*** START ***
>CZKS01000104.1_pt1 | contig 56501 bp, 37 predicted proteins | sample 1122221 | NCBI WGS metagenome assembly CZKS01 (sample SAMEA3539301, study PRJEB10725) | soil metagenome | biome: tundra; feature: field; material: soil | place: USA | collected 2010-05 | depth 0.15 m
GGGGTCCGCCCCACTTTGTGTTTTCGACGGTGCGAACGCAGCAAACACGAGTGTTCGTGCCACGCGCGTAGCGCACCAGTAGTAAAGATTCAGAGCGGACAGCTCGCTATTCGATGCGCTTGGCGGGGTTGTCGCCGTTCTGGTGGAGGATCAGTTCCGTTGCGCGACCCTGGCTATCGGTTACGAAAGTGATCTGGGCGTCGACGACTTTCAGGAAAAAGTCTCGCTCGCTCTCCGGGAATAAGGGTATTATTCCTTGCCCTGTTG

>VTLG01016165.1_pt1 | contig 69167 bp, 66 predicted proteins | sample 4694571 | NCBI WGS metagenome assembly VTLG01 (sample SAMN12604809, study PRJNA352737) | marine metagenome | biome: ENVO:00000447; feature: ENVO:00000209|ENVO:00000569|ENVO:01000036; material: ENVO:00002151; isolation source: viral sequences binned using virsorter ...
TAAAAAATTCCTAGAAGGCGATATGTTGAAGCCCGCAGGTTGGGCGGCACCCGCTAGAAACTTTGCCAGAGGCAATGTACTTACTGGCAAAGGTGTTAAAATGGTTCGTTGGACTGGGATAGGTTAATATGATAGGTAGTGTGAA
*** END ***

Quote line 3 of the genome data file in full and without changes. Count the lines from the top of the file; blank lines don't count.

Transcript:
>VTLG01016165.1_pt1 | contig 69167 bp, 66 predicted proteins | sample 4694571 | NCBI WGS metagenome assembly VTLG01 (sample SAMN12604809, study PRJNA352737) | marine metagenome | biome: ENVO:00000447; feature: ENVO:00000209|ENVO:00000569|ENVO:01000036; material: ENVO:00002151; isolation source: viral sequences binned using virsorter ...